YOU ARE INVITED to a talk and discussion with Dave Tompkins, author of a new book that explores the intersections of music, technology, militarism and the magic of the unreal voice.
This event is part of the Comparative Media Studies colloquium series, and is co-sponsored by MIT Cool Japan and the MIT Writing Program. There will be a light dinner / reception afterwards. The event is free and open to the public.
How to Wreck a Nice Beach:
Hearing Things with the Vocoder, From WWII to Hip-Hop
May 10, 2012 (Thursday) 5-7pm
Room E14-633, MIT Map
FREE AND OPEN TO THE PUBLIC
Colloquium | 05.10.12 | 5:00 PM | E14-633
How To Wreck A Nice Speech: Hearing Things With The Vocoder, From World War II To Hip-Hop
Invented by Bell Labs in 1928 to reduce bandwidth over the Trans Atantic Cable, the vocoder would end up guarding phone conversations from eavesdroppers during World War II. By the Vietnam War, the “spectral decomposer” had been re-freaked as a robotic voice for musicians. How To Wreck A Nice Beach is about hearing things, from a misunderstood technology which in itself often spoke under conditions of anonymity. This is a terminal beach-slap of the history of electronic voices: from Nazi research labs to Stalin gulags, from World’s Fairs to Hiroshima, from Churchill and JKF to Kubrick and Kinski, The O.C. and Rammellzee, artificial larynges and Auto-Tune. Vocoder compression technology is now a cell phone standard–we communicate via flawed digital replicas of ourselves every day. Imperfect to be real, we revel in signal corruption.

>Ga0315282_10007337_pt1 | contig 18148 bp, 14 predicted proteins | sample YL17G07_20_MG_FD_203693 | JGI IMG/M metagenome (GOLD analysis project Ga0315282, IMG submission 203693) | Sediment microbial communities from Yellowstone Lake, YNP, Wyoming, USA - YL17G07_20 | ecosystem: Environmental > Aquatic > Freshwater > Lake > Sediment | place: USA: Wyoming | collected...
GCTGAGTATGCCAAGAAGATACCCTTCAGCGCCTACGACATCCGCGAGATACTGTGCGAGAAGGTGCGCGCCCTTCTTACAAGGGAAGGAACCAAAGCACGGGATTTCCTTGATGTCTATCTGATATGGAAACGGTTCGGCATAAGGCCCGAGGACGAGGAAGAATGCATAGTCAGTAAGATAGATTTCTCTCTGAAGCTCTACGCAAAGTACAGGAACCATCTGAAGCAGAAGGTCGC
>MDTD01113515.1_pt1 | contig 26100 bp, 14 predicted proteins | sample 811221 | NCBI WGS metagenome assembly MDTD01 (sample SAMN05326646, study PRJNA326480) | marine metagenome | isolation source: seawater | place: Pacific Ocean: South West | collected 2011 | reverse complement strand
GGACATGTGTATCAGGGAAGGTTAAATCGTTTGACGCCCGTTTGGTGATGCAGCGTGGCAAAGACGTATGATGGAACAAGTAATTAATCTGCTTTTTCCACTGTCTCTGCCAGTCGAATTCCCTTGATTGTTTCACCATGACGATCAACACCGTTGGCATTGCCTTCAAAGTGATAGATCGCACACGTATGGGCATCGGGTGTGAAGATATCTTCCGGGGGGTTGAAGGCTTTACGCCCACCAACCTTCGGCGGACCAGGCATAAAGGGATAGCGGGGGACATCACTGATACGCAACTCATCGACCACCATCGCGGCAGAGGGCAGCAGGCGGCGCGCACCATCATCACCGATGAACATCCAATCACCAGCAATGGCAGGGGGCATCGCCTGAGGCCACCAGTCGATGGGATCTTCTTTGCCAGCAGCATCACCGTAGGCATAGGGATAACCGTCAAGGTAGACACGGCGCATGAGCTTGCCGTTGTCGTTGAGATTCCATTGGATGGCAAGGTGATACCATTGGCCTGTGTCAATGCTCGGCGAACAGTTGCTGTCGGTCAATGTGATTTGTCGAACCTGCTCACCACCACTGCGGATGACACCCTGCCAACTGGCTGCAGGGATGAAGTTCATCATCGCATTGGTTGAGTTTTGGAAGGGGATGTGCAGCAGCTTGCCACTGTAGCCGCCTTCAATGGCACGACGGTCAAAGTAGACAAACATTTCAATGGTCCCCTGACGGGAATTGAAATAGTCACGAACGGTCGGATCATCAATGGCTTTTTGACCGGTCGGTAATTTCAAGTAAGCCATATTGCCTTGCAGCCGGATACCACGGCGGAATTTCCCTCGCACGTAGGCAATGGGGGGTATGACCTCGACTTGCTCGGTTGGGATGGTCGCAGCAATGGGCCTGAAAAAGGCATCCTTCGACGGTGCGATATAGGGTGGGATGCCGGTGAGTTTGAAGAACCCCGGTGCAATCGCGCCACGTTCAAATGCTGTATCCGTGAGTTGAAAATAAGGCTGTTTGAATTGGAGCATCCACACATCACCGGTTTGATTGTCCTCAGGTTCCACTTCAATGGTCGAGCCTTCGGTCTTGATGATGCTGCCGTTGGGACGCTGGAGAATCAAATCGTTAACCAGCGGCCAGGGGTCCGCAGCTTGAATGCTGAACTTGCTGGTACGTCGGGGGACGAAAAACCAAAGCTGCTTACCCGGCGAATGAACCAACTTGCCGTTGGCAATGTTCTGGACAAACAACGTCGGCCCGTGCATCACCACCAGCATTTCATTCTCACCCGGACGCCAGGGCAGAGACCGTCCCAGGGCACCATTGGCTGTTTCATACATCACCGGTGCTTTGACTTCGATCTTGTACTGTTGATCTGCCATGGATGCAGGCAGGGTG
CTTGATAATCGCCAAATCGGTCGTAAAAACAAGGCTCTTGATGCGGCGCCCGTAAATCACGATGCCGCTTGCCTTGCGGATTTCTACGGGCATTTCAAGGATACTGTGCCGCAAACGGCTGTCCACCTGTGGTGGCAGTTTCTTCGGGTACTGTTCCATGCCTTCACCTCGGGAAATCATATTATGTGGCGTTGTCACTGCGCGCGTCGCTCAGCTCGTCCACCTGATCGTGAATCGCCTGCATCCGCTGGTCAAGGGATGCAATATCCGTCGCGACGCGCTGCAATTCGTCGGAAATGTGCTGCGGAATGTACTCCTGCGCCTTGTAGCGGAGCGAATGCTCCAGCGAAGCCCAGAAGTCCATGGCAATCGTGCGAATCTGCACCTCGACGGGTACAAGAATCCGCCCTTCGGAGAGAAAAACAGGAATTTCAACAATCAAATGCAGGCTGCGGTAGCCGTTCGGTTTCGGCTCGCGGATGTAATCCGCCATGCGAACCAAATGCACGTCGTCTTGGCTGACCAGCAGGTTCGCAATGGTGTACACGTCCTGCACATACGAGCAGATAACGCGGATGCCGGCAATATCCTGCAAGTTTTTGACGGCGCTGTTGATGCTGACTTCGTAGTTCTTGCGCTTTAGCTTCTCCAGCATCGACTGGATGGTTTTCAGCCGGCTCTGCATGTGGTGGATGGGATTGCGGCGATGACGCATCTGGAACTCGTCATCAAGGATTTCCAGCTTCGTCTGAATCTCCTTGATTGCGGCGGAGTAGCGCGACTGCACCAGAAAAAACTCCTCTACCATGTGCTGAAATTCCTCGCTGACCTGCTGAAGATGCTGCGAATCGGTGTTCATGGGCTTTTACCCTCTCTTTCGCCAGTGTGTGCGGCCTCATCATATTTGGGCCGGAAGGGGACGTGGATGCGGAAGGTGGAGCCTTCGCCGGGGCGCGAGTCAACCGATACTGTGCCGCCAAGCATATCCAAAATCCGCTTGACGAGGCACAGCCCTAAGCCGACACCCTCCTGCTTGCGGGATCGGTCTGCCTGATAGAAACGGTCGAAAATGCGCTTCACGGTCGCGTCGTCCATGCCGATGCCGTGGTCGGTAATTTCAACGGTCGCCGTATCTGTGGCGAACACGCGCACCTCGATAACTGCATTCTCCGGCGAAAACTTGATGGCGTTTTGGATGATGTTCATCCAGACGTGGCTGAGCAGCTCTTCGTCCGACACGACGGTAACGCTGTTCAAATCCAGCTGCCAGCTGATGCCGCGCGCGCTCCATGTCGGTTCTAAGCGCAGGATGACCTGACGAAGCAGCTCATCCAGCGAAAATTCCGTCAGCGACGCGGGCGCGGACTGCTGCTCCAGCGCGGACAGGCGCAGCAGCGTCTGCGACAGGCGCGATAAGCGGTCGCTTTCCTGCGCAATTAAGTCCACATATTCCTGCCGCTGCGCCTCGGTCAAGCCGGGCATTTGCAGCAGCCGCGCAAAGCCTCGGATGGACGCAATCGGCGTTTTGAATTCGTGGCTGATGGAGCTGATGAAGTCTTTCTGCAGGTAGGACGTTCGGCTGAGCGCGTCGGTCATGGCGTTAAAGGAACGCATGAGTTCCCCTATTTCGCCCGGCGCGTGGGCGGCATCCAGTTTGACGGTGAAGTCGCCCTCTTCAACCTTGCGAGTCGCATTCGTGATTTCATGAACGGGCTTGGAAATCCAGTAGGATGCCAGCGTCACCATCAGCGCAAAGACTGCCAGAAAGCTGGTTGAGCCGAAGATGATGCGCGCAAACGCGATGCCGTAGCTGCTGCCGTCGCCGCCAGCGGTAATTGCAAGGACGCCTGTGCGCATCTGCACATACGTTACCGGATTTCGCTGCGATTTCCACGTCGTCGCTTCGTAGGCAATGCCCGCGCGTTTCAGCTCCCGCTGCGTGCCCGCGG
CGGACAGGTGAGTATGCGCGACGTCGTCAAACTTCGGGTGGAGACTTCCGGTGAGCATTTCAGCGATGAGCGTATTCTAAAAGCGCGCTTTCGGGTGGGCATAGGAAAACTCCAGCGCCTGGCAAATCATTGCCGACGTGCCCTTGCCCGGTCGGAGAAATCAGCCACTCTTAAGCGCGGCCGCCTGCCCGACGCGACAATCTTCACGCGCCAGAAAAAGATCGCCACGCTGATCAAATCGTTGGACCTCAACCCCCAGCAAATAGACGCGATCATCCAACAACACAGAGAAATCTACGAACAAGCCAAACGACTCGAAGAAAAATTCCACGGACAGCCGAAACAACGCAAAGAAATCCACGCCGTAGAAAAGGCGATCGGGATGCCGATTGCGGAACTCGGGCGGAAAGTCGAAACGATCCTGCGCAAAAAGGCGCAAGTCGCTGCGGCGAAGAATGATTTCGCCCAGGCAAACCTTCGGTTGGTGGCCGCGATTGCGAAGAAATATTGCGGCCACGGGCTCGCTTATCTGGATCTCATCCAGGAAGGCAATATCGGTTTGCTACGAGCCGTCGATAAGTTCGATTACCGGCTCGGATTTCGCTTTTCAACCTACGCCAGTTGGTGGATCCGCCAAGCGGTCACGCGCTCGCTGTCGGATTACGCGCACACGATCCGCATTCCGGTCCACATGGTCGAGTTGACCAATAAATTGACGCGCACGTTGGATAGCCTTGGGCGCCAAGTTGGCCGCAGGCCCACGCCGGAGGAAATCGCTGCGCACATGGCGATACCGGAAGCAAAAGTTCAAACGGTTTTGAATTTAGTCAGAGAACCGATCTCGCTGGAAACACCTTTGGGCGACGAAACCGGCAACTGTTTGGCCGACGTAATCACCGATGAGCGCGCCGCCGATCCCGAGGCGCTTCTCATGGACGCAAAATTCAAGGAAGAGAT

Dave Tompkins’ first book, How To Wreck A Nice Beach: The Vocoder From World War II To Hip-Hop, is now out in paperback. Amazon named it “top pick” for Entertainment book of the year in 2010. He has presented on the vocoder in Germany, Netherlands (Jan Van Eyck), New York (Eyebeam Institute), London, Poland (Unsound Festival), and at the NSA Cryptologic Symposium held at the Applied Physics Laboratory at Johns Hopkins University. Tompkins has written for Grantland, Oxford American, The Believer and The Wire. Tompkins is currently researching Sustained Decay bass sub-frequencies in Florida. Born in North Carolina, he now lives in Brooklyn.